The production drew on techniques that had been developed for "Tarzan," giving the title character a spectacular dynamic element while swinging and vaulting through jungle terrain. Nicknamed "Deep Canvas," the system allowed animators to manipulate two-dimensional characters within three-dimensional sets created in a computer.

"The system was expanded and refined for our movie," Mr. Musker says. "It magnifies what you can do with virtual sets. We can also combine character elements with a new freedom. The best example is probably our John Silver, a true hybrid of drawn and computerized animation. The organic side of him was sketched by Glen Keane. His cyborg side, dominated by a mechanical arm, was done in a computer by Eric Daniels. They worked really closely together, and the result is this seamless combination of organic and mechanical features."

Long John Silver's parrot has become an infinitely flexible and reactive blob of protoplasm called Morph, a tireless shape-shifter. "He was also mentioned in the 1985 memo," Mr. Clements observes, "along with a cyborg Silver and a robot version of Ben Gunn, which we now call B.E.N., an abbreviation for bio-electronic navigator.

"We didn't anticipate that Martin Short would be around to give B.E.N. such a wonderful speaking voice. During the recording sessions, he ad-libbed as freely and brilliantly as Robin Williams when he did our Genie in 'Aladdin.'"

The scenic design for "Treasure Planet" ultimately was governed by what Mr. Musker calls "the 70-30 rule." It began as 60-40 but eventually tilted in favor of illustrative touches that recalled the 18th-century setting of the novel.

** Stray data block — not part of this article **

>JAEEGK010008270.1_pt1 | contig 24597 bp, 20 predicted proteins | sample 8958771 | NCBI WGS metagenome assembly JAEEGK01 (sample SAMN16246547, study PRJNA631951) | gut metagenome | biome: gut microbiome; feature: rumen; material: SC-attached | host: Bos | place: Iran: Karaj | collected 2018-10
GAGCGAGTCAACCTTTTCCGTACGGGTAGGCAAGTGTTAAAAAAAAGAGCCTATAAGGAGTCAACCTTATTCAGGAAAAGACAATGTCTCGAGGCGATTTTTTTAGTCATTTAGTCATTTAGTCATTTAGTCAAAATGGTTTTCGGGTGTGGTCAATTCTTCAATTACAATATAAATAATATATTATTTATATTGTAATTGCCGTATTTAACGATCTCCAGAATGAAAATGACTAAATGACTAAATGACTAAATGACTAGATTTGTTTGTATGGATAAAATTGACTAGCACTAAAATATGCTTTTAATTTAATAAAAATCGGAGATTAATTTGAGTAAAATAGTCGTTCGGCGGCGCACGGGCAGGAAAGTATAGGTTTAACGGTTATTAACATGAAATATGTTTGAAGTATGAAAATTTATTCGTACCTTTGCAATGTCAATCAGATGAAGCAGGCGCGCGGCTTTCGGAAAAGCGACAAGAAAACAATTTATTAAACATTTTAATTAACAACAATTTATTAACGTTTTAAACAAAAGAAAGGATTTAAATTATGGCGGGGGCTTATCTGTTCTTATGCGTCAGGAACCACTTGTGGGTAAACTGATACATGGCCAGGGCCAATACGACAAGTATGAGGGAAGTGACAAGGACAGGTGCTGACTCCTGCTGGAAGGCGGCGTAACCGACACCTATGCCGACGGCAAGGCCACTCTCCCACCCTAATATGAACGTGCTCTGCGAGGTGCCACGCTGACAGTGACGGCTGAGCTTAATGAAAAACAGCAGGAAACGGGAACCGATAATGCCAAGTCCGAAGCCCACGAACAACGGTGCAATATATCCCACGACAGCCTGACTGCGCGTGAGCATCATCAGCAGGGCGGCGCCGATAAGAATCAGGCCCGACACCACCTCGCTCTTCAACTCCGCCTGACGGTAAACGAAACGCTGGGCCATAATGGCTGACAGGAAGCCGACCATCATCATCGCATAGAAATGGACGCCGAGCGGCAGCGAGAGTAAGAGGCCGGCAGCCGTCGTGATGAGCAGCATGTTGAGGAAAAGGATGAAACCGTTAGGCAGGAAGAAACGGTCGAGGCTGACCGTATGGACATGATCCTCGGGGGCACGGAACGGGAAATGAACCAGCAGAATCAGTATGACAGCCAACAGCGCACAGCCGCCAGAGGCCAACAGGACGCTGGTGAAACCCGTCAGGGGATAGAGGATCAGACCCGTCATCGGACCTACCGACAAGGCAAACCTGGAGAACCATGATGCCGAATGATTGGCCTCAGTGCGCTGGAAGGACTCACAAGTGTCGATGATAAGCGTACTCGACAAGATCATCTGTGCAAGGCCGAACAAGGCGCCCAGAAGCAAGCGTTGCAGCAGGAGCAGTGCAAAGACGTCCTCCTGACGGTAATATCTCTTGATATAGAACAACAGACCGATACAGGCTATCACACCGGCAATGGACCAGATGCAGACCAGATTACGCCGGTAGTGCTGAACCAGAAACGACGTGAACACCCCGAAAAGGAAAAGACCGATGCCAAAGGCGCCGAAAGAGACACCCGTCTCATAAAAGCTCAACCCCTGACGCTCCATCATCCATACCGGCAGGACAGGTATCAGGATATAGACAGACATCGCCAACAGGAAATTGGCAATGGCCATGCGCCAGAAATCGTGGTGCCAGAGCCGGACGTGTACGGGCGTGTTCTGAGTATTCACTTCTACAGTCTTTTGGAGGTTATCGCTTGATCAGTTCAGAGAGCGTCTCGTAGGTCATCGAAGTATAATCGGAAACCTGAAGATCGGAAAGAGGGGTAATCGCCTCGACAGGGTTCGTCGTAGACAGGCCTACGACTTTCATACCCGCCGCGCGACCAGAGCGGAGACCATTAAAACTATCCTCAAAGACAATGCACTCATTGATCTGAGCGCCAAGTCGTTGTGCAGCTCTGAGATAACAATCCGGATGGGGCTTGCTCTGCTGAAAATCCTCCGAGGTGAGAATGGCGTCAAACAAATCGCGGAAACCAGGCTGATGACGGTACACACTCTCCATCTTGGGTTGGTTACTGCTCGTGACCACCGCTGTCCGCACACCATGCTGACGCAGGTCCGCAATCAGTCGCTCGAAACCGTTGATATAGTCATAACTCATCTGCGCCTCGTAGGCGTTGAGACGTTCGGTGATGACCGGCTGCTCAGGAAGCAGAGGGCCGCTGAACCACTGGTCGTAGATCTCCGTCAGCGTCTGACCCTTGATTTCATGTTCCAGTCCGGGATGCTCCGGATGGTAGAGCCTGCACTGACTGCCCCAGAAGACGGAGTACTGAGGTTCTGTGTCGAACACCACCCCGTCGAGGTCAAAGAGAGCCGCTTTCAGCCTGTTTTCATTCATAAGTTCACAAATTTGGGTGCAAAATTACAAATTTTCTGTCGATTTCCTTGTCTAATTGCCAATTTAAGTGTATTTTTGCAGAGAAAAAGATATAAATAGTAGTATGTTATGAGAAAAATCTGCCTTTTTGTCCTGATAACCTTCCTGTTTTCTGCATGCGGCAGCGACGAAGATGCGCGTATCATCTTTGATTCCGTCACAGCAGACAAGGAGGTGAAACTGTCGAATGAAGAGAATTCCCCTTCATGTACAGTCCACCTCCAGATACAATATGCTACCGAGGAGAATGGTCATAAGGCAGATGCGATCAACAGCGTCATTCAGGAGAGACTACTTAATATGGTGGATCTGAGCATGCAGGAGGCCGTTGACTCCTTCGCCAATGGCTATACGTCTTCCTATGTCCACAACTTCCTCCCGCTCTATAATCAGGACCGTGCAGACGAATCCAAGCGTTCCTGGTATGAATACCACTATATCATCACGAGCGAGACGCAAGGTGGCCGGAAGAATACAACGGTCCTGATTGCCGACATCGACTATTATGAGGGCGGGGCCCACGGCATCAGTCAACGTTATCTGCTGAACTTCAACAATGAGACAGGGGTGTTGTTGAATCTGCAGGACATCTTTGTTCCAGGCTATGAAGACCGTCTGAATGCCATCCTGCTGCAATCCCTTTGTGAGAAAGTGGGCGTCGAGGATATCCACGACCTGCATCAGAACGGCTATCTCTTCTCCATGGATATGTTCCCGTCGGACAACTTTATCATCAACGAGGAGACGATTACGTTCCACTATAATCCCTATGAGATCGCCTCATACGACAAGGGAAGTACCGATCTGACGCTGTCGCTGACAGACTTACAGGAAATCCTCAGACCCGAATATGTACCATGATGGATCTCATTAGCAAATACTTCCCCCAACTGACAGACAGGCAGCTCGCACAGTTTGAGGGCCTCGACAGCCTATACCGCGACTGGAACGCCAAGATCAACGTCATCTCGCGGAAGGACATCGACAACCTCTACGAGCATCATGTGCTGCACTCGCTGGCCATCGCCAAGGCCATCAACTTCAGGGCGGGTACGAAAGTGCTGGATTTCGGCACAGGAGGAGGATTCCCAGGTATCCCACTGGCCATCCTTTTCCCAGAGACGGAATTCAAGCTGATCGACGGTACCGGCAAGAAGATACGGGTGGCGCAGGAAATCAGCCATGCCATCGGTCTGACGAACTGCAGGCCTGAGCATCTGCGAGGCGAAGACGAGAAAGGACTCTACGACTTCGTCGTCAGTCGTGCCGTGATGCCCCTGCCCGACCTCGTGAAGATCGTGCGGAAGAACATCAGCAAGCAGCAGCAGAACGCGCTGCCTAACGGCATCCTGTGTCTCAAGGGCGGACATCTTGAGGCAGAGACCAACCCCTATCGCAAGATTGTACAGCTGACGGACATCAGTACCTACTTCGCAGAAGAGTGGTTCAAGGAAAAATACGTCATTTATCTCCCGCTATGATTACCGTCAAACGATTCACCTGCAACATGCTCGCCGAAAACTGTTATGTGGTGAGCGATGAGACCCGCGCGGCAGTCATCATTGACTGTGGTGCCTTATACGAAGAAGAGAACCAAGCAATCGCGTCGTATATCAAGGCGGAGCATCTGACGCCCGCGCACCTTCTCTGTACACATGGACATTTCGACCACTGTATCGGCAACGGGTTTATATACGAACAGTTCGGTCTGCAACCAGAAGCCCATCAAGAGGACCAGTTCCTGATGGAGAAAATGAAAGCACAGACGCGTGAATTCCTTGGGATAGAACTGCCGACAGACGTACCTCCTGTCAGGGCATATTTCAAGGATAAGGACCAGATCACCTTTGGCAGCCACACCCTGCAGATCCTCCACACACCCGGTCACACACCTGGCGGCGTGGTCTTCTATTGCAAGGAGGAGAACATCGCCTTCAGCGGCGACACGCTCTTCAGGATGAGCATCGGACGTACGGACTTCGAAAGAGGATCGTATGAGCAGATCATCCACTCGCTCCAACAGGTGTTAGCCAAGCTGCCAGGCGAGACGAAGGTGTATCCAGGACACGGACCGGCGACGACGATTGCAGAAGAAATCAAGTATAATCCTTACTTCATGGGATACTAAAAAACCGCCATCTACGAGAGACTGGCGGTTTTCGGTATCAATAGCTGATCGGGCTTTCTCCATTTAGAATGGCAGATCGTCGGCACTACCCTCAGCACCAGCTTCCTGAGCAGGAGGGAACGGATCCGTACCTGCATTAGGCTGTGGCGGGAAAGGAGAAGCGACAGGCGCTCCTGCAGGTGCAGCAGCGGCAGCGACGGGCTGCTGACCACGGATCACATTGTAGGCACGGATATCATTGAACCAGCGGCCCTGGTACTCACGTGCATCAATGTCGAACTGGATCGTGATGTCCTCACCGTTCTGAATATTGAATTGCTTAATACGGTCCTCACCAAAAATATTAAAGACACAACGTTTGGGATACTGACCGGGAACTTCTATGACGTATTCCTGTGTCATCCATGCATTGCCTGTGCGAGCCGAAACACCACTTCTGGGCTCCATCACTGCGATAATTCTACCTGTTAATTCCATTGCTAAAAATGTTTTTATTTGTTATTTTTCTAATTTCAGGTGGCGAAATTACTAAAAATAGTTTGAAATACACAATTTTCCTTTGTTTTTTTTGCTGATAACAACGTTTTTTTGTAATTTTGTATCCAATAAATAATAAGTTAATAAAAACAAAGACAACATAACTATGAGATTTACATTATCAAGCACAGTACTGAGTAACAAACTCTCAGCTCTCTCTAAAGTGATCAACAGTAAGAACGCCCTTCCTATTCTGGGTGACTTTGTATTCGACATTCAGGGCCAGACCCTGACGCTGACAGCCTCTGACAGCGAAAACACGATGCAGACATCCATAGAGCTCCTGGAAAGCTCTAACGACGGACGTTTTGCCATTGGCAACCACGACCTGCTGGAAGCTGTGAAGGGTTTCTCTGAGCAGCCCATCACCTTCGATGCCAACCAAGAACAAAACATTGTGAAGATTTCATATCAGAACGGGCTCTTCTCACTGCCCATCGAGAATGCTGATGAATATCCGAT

"We are really, really fond of the book and its characters," he says. "We liked to imagine that Stevenson had written a science-fiction adventure fable. We went retro with a lot of things.

"For example, the Benbow Inn is compatible with the book in most respects, but there's an atomic-powered stove in the kitchen. The same thing with the space galleons. They look majestically old-fashioned, and we invented an atmosphere called the Etherium in our outer-space region so that the ships could fly with sails billowing and the winds blowing. There's no vacuum where our ships go, but they're pretty superpowered. There's a fusion, but as a rule, the past dominates the future."

The final version of the movie was approved some time ago, but the partners were still in the editing room to supervise finishing touches on an Imax version. "Treasure Planet" is the first animated feature that will be released simultaneously in 35 mm prints and selected Imax blowups.

"There was a bit of loose painting in some of the shots," Mr. Musker remarks, "so that needed to be corrected. It's bound to happen when you magnify certain shots for the larger image system. We're also working on the DVD for 'Treasure Planet.' It's the first one we've done."

So they haven't backtracked in preparation for an anniversary DVD edition of "Aladdin"? "Not yet," Mr. Musker replies, "but it might be fun to revisit that, even if we have to plow through a lot of old notes. There will be an Imax version of 'Aladdin' a year from this January. It has some new genie footage. I guess we've missed the tenth anniversary by a year or two, but 'Treasure Planet' did keep us busy."